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The chance was small that this letter would reach its destination; and in fact the bearer was killed by La Corne's Indians, who, in stripping the body, found the hidden paper, and carried it to the General. Montcalm kept it several days, till the English rampart was half battered down; and then, after saluting his enemy with a volley from all his cannon, he sent it with a graceful compliment to Monro. It was Bougainville who carried it, preceded by a drummer and a flag. He was met at the foot of the glacis, blindfolded, and led through the fort and along the edge of the lake to the entrenched camp, where Monro was at the time. "He returned many thanks," writes the emissary in his Diary, "for the courtesy of our nation, and protested his joy at having to do with so generous an enemy. This was his answer to the Marquis de Montcalm. Then they led me back, always with eyes blinded; and our batteries began to fire again as soon as we thought that the English grenadiers who escorted me had had time to re-enter the fort. I hope General Webb's letter may induce the English to surrender the sooner."  Dongan to Denonville, 9 Sept., 1687, in N. Y. Col. Docs., III. 472.
Pendleton waved this impatiently aside. "Oh, they always make some slips. That's how they're caught. From the first I felt there was something funny about him." Mather, Life of Phips, gives an account of the outfit. Compare the Humble Address of Divers of the Gentry, Merchants and others inhabiting in Boston, to the King's Most Excellent Majesty. Two officers of the expedition, Walley and Savage, have left accounts of it, as Phips would probably have done, had his literary acquirements been equal to the task.
 Cunningham, aide-de-camp of Abercromby, to Cummings, 8 July, 1758.
V1 These unfortunates belonged to a detachment of three hundred provincials, chiefly New Jersey men, sent from Fort William Henry under command of Colonel Parker to reconnoitre the French outposts. Montcalm's scouts discovered them; on which a band of Indians, considerably more numerous, went to meet them under a French partisan named Corbire, and ambushed themselves not far from Sabbath Day Point. Parker had rashly divided his force; and at daybreak of the twenty-sixth of July three of his boats fell into the snare, and were captured without a shot. Three others followed, in ignorance of what had happened, and shared the fate of the first. When the rest drew near, they were greeted by a deadly volley from the thickets, and a swarm of canoes darted out upon them. The men were seized with such a panic that some of them jumped into the water to escape, while the Indians leaped after them and speared them with their lances like fish. "Terrified," says Bougainville, "by the sight of these monsters, their agility, their firing, and their yells, they surrendered almost without resistance." About a hundred, however, made their escape. The rest were killed or captured, and three of the bodies were eaten on the spot. The journalist adds that the victory so elated the Indians that they became insupportable; "but here in the forests of America we can no more do without them than without cavalry on the plain."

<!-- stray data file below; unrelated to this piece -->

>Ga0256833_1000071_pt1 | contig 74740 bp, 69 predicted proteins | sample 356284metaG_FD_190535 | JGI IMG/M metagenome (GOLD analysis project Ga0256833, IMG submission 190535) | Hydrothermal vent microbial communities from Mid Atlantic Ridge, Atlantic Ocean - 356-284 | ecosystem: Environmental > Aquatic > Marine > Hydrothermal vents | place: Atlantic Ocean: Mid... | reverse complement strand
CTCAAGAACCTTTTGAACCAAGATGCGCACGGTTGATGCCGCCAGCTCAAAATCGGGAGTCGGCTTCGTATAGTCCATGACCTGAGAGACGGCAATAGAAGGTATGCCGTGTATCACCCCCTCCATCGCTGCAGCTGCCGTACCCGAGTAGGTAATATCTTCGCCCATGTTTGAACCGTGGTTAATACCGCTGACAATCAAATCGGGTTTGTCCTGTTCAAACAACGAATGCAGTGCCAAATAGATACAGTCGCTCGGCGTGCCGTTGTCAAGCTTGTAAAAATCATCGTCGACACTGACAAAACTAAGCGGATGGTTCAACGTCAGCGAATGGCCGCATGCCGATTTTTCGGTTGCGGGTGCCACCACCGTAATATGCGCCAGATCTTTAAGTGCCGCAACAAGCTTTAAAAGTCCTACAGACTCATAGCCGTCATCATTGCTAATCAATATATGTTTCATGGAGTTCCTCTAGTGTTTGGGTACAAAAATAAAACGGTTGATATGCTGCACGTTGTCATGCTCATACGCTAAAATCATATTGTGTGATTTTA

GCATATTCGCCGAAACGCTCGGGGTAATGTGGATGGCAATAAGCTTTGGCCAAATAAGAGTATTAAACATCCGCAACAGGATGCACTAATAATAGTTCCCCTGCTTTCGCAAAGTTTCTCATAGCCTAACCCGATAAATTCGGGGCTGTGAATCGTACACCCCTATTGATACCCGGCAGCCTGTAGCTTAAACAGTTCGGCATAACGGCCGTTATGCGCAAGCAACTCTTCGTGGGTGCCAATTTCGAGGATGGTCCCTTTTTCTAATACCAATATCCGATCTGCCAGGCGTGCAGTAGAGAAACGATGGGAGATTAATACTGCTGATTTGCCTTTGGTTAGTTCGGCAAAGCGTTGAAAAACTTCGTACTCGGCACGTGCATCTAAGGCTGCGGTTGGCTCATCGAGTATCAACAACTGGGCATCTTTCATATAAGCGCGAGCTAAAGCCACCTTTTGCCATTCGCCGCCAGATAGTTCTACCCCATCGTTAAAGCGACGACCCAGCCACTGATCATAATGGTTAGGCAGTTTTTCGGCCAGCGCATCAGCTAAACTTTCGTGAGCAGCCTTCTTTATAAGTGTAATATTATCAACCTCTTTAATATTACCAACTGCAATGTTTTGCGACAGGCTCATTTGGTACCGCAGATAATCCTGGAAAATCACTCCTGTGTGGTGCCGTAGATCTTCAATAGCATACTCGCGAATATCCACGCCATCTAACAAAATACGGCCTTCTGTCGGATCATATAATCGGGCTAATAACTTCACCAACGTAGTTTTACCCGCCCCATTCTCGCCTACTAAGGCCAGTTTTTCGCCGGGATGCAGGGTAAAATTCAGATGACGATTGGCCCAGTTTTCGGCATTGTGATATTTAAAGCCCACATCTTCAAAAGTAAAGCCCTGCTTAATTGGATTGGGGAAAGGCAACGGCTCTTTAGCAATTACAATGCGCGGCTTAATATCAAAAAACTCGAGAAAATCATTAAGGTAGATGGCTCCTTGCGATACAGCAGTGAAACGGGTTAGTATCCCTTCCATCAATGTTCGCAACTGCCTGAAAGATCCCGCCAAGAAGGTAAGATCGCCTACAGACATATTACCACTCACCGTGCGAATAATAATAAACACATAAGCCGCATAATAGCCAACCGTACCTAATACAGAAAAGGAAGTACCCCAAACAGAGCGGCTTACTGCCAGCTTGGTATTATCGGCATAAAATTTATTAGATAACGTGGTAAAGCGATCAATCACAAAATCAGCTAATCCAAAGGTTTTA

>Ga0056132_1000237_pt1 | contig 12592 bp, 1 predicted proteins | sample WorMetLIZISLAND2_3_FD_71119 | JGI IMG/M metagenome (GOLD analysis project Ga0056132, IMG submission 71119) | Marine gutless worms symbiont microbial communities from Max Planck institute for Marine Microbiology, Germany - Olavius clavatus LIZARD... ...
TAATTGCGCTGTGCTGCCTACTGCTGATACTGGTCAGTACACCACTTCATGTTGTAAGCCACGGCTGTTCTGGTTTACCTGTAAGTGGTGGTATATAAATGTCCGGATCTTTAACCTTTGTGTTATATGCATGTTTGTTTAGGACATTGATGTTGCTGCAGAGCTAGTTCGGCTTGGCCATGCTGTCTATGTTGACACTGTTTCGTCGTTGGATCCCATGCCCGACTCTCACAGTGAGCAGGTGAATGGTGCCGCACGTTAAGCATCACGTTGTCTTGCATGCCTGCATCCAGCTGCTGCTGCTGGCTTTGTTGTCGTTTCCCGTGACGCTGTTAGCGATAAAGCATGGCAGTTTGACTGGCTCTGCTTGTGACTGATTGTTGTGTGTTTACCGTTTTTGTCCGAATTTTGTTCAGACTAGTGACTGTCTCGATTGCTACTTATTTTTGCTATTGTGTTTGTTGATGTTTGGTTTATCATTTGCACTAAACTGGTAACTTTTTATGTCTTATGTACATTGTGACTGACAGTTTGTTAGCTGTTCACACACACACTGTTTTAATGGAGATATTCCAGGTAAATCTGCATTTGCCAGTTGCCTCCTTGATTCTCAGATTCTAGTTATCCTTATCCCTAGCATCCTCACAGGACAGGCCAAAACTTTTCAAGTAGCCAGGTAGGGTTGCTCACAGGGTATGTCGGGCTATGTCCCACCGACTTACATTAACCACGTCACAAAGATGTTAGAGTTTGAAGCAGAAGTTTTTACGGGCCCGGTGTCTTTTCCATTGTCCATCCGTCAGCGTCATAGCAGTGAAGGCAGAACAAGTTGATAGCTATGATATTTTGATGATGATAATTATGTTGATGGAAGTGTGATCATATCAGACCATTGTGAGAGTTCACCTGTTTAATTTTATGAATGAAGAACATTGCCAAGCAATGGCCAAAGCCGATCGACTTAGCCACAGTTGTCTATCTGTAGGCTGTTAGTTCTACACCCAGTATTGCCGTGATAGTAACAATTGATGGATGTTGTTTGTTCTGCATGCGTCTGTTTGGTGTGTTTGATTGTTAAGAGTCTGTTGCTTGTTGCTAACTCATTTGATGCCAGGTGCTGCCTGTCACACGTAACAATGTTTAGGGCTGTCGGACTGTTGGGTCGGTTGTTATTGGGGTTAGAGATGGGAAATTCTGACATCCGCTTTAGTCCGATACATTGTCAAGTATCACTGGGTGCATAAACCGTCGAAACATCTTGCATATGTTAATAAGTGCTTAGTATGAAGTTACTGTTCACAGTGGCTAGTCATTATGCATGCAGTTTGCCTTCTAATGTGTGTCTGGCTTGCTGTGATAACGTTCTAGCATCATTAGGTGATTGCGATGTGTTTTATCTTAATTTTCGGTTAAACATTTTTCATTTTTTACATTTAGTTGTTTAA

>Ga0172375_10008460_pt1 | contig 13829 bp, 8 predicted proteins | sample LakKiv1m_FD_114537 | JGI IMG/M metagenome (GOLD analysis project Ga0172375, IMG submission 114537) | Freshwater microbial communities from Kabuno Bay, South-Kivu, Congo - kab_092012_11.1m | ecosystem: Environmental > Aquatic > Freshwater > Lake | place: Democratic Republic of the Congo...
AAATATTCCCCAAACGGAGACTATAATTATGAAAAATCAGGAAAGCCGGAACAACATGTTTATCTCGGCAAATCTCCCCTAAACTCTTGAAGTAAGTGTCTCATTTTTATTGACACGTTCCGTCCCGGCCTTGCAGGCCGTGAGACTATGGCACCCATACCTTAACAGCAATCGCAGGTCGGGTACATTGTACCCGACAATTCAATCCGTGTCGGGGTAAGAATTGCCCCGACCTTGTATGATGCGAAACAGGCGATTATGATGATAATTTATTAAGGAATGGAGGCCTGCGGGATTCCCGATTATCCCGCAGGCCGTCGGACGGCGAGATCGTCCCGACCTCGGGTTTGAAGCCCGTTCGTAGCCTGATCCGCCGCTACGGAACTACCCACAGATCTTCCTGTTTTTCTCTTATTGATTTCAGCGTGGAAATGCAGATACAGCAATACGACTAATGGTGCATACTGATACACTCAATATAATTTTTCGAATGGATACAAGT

Captain Elisha Hawley was in his tent, finishing a letter which he had just written to his brother Joseph; and these were the last words: "I am this minute agoing out in company with five hundred men to see if we can intercept 'em in their retreat, or find their canoes in the Drowned Lands; and therefore must conclude this letter." He closed and directed it; and in an hour received his death-wound.